As for classroom presentation, I don’t teach things because I like (or dislike) them; I teach things that are important to the learning objectives of the course. Over time, I have developed “affection” for virtually all of these texts because of how they demonstrate something or other. But that can be a long way from “like.”
Bill: That’s an interesting suggestion about the displacement of the “affective” relationships by a different concern. In my own teaching of the genre (and this result of course is a function of the particular examples I have chosen to teach) I tend to focus on the way detection as a way of living in the world (“suspect everyone,” for instance) undermines the normal bases of human relationships. We also talk a lot about ways of explaining “trouble in the world,” and I’m completely with you there about the importance of witchcraft in the Navajo world Hillerman draws. What interests me there, then, is that Hillerman (or Chee, really) is allowing for a different paradigm of explanation than is “normal” or conventional in detection, or at any rate letting it enter into the story without then dismissing it or naturalizing it–as, say, the discovery that the Hound of the Baskervilles is a real dog exposes the wrongheadedness of supernatural explanations, curses, etc. in Holmes’s hyper-rational world. (That example may not be entirely right for my purposes, mind you, as there are moments in Hound in which Holmes at least sounds as if he’s entertaining the ghostly possibility himself.)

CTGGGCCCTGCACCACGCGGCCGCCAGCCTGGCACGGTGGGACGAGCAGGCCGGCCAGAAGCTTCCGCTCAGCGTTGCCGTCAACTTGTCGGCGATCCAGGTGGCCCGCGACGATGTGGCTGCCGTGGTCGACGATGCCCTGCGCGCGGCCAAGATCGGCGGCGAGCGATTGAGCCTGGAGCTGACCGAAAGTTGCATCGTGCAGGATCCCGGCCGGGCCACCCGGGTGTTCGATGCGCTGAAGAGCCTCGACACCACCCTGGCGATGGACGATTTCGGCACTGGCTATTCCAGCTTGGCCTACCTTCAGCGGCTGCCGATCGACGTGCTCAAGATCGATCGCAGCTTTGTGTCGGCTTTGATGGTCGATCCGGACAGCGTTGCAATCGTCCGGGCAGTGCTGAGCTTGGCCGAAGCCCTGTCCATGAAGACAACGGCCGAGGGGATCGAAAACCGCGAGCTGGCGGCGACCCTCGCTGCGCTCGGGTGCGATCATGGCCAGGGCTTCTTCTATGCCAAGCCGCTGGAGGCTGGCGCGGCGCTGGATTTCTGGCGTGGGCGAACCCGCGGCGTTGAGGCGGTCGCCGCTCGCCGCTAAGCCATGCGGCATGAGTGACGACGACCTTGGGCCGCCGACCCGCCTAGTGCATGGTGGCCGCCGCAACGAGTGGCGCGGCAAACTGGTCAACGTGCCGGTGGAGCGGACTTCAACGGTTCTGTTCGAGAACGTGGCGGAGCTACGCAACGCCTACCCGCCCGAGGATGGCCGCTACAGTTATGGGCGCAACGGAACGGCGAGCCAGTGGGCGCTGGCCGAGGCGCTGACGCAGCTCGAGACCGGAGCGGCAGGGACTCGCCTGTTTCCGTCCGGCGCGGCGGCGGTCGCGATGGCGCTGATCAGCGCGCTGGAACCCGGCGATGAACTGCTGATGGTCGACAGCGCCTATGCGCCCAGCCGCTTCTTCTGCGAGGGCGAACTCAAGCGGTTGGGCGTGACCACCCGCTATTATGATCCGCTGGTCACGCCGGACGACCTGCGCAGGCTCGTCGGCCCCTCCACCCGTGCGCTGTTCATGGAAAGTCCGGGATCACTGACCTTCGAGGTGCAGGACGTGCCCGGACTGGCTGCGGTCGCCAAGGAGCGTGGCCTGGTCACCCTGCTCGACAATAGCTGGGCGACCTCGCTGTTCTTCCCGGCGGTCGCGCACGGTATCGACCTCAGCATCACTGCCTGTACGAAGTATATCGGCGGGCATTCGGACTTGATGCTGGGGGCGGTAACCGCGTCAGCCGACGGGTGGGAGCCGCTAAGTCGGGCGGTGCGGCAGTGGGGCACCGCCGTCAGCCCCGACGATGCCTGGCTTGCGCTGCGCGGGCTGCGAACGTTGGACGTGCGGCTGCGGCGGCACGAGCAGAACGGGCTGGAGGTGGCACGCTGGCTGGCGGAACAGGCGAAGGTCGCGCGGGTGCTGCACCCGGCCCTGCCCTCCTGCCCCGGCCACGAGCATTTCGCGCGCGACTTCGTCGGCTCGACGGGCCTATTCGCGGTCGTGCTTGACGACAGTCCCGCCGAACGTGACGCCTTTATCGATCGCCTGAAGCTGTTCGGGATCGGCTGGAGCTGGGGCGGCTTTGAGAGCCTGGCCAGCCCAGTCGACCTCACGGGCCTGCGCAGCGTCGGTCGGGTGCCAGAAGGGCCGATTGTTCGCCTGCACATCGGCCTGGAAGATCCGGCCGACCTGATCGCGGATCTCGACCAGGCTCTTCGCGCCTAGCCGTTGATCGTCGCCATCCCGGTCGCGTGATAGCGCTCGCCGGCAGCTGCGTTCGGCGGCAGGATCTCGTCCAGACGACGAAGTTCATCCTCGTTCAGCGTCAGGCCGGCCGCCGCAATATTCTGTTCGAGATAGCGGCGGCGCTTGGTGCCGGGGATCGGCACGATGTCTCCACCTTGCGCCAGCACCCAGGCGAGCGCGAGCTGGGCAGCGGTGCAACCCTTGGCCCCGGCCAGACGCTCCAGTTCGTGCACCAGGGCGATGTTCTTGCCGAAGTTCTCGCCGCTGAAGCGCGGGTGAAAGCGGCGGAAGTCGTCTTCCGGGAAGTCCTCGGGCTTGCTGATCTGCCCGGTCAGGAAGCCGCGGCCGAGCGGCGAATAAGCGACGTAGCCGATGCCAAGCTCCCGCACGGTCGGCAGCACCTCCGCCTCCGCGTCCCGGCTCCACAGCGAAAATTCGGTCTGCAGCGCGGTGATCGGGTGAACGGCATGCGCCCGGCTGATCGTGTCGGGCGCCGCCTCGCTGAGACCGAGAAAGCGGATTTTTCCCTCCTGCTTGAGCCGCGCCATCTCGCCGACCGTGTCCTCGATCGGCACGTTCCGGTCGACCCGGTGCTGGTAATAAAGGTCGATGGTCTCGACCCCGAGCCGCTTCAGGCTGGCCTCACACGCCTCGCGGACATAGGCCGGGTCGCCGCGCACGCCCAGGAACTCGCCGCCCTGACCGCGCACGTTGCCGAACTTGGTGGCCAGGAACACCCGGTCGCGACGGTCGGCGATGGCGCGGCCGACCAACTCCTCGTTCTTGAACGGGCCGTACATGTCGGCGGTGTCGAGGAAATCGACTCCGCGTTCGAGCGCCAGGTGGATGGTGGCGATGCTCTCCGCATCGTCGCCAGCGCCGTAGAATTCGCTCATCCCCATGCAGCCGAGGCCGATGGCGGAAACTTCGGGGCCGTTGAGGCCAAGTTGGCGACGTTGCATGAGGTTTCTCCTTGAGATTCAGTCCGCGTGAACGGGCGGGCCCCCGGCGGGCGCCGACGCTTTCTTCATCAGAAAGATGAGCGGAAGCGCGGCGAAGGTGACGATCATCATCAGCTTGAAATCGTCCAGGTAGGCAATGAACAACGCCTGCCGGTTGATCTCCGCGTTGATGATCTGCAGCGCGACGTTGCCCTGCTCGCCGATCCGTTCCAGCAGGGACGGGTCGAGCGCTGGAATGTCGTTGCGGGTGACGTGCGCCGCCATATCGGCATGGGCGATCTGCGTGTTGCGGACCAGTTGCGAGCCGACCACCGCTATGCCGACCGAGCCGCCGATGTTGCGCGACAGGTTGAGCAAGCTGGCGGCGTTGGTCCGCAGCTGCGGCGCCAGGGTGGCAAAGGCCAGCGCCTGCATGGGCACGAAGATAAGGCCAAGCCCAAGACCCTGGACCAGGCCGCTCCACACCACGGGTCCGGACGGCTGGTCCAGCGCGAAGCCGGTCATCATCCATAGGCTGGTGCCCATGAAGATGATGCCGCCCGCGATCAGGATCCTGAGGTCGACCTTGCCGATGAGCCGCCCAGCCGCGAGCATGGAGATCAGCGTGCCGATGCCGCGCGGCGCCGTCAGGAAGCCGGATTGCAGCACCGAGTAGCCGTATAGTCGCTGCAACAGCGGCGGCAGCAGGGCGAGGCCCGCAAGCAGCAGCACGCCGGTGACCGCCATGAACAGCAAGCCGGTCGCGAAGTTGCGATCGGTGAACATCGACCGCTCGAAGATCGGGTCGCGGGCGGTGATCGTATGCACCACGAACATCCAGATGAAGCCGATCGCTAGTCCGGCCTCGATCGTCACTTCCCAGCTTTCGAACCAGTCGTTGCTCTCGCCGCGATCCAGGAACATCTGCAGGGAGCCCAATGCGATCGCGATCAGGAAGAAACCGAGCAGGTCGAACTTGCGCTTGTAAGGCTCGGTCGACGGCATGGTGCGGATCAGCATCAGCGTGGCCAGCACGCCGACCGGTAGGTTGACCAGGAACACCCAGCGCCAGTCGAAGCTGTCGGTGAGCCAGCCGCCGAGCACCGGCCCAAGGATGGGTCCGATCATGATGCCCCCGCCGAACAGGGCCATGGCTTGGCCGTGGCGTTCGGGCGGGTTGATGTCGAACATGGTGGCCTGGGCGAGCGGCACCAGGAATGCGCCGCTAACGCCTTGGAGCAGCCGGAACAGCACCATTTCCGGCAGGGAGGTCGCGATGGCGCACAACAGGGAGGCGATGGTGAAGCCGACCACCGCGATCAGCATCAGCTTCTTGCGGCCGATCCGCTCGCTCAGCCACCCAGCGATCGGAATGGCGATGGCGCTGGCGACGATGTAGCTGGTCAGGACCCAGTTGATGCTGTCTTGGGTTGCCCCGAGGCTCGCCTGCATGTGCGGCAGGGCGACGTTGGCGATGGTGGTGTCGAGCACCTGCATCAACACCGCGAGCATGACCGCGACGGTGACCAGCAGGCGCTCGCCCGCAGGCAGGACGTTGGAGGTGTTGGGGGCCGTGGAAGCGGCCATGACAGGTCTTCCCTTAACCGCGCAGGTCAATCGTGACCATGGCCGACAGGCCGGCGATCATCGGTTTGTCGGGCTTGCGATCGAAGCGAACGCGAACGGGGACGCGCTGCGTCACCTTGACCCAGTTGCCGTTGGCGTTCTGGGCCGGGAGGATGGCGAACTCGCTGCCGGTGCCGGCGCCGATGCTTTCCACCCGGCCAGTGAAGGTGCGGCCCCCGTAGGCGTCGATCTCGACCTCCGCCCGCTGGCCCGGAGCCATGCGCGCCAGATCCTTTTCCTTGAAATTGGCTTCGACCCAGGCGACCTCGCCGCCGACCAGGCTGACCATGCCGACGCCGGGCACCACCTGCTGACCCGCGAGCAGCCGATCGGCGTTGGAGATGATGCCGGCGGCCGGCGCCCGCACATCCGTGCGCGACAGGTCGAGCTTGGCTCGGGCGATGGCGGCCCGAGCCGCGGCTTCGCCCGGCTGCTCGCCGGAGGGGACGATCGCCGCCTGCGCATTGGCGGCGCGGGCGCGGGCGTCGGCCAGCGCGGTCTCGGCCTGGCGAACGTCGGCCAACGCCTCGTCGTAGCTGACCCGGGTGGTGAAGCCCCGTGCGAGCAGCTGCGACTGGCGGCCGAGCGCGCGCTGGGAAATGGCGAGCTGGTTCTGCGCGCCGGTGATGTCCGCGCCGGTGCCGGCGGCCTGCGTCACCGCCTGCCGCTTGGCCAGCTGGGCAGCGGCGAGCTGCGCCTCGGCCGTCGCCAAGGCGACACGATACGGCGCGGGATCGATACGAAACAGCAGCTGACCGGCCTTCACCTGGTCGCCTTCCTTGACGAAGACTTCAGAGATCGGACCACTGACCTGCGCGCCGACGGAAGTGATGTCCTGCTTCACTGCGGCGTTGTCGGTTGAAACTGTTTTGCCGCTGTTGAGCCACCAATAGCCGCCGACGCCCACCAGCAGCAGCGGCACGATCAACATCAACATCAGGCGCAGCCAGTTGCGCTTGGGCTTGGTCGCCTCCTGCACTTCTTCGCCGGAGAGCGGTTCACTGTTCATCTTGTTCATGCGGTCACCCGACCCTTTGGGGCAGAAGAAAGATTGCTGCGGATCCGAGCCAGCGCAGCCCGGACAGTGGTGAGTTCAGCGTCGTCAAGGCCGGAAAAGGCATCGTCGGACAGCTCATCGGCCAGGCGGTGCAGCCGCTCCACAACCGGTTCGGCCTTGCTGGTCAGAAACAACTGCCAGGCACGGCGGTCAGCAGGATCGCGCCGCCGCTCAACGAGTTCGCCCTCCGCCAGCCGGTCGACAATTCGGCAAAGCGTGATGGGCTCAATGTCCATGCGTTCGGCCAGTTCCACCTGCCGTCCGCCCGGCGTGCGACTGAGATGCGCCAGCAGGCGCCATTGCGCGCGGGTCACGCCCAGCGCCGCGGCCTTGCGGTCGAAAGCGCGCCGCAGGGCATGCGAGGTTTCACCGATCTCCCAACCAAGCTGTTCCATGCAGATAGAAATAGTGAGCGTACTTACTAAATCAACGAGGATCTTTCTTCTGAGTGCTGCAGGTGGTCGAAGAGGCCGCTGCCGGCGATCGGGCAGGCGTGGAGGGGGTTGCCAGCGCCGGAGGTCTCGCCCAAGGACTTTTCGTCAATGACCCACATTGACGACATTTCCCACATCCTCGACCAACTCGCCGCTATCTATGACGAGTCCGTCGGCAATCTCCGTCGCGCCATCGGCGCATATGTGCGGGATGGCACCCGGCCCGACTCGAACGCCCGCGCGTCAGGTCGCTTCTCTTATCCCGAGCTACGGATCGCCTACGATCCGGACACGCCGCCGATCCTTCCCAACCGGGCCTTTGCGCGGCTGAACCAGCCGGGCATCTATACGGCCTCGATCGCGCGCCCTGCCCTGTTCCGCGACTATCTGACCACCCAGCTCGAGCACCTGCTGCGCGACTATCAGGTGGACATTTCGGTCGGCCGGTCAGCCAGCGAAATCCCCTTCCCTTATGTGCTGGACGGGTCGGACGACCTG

Craig, I agree about being guided by “learning objectives”–except that to some extent, those are things we make up or define ourselves, right? So it would be possible to understand them in ways that suit us best, at least for many of our classes. There’s no objective “objective” for the mystery class that obliges me to teach Auster. For that matter, there’s no objective “objective” for my Brit Lit survey that obliges me to teach anyone in particular! In any case, I think what you are calling “affection” is what I’m calling “appreciation.”